Wine Enthusiast -Alsace, France - ""A floral freshness is the first impression on the nose, followed citrus and green apple. There is levity and exuberance here, with a palate that has light-bodied, brightness and a frothy but softly foaming mousse, enlivened by a dry, fresh feel.""
For centuries, French wines have set standards to inspire winemakers around the world. No other country has France’s long history of fine wine production, which has helped define wine styles around the world.
How significant is France in the world of wine? The most popular international grape varieties, from Chardonnay to Merlot to Cabernet Sauvignon, are native to France. In many years France produces (and consumes!) more wine than any other country. Its production and export of fine wines is unmatched.
The ancient Greeks were the first to take advantage of France’s potential for wine production, as they planted vines in their colonies along the Mediterranean coastline more than 2,500 years ago. After the Romans conquered Gaul in 51 B.C., they took vines and winemaking practices north across the land. In the following centuries, Christian monasteries became centers for viticulture, and their monks made pioneering advances in both winemaking and distilling. By the Middle Ages, the English had already recognized the excellence of wines of France, and while they controlled Bordeaux they expanded the region’s existing vineyards to supply the brand-new export market.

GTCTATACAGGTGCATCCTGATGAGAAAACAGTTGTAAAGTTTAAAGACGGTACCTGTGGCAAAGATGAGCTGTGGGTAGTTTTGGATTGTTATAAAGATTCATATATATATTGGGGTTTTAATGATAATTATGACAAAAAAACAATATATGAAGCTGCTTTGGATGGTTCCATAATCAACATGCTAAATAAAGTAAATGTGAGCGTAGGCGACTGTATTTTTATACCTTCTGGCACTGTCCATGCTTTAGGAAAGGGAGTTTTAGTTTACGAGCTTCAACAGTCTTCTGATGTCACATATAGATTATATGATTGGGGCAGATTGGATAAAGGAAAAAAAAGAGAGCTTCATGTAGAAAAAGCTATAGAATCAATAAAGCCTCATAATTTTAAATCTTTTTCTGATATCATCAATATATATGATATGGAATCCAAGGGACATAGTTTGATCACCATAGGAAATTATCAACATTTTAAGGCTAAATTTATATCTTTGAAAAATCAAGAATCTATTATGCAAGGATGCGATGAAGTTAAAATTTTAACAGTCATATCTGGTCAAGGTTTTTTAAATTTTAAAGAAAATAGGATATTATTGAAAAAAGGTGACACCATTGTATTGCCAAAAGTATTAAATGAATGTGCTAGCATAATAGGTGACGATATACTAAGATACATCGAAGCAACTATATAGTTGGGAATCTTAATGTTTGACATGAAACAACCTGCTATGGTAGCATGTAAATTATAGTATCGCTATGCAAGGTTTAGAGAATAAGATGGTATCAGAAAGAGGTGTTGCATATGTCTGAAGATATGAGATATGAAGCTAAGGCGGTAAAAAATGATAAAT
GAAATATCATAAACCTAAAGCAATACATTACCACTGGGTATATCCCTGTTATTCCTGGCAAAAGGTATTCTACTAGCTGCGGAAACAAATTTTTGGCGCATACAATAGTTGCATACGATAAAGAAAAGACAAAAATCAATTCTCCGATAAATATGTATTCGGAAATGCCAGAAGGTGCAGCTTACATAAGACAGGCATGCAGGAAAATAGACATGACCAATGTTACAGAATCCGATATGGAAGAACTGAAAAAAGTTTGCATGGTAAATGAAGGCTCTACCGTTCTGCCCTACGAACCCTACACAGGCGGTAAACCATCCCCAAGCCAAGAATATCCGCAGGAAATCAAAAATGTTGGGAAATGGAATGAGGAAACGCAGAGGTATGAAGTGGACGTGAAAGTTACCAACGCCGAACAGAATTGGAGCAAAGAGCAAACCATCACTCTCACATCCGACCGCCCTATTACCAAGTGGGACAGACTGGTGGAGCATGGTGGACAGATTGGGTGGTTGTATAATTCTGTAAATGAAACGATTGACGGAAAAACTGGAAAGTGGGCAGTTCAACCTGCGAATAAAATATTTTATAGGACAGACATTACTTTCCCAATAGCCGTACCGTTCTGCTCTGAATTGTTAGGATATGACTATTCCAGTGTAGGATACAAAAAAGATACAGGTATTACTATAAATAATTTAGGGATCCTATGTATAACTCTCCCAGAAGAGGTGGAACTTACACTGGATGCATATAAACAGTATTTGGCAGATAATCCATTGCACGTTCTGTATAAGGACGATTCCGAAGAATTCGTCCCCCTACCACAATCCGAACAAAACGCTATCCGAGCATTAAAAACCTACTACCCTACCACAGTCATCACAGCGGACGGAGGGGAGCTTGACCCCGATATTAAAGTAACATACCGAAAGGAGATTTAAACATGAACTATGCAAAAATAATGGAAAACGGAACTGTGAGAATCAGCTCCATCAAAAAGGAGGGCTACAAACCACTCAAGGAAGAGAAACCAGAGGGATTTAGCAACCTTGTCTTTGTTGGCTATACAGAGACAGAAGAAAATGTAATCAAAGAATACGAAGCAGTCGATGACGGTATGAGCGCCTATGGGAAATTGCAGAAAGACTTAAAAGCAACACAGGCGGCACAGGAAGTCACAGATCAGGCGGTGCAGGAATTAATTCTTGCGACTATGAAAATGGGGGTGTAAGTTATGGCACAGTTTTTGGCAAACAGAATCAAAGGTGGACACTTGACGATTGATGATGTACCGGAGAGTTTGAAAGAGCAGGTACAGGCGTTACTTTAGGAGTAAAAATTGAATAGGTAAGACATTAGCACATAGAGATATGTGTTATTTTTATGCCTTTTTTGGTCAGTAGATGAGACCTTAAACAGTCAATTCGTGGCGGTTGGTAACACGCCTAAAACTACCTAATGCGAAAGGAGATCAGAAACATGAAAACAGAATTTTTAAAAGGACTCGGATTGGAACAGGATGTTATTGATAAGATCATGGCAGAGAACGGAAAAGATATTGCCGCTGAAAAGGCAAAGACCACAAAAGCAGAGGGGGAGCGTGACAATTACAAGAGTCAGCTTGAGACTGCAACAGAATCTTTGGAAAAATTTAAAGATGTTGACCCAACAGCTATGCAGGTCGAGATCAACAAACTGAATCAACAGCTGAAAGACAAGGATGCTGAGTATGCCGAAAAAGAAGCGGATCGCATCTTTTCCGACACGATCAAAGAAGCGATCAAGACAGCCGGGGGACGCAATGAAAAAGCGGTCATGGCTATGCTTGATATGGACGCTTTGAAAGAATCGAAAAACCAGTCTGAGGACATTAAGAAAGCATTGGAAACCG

Champagne and the best sparkling wines share the unique quality of making any occasion special – and of making special occasions that much more magical. The pop of a cork has traditionally signaled the start of a celebration, after all.
Yet the great secret of Champagne and other sparkling wines is that they are good all the time. There’s no need to wait for New Year’s Eve to enjoy a sparkling wine, when affordable and delicious bubblies are increasingly produced in all of the world’s great winemaking regions. Dry sparklers, with their zesty, palate-cleansing acidity, are marvelous food wines. So it’s easy to incorporate fun sparkling wines into your happy hour, or a casual brunch or dinner. Sweeter sparkling wines keep the party going through dessert. The setting doesn’t have to be fancy: The Italians, who know a few things about food and wine, like to pair their sparkling Prosecco with potato chips.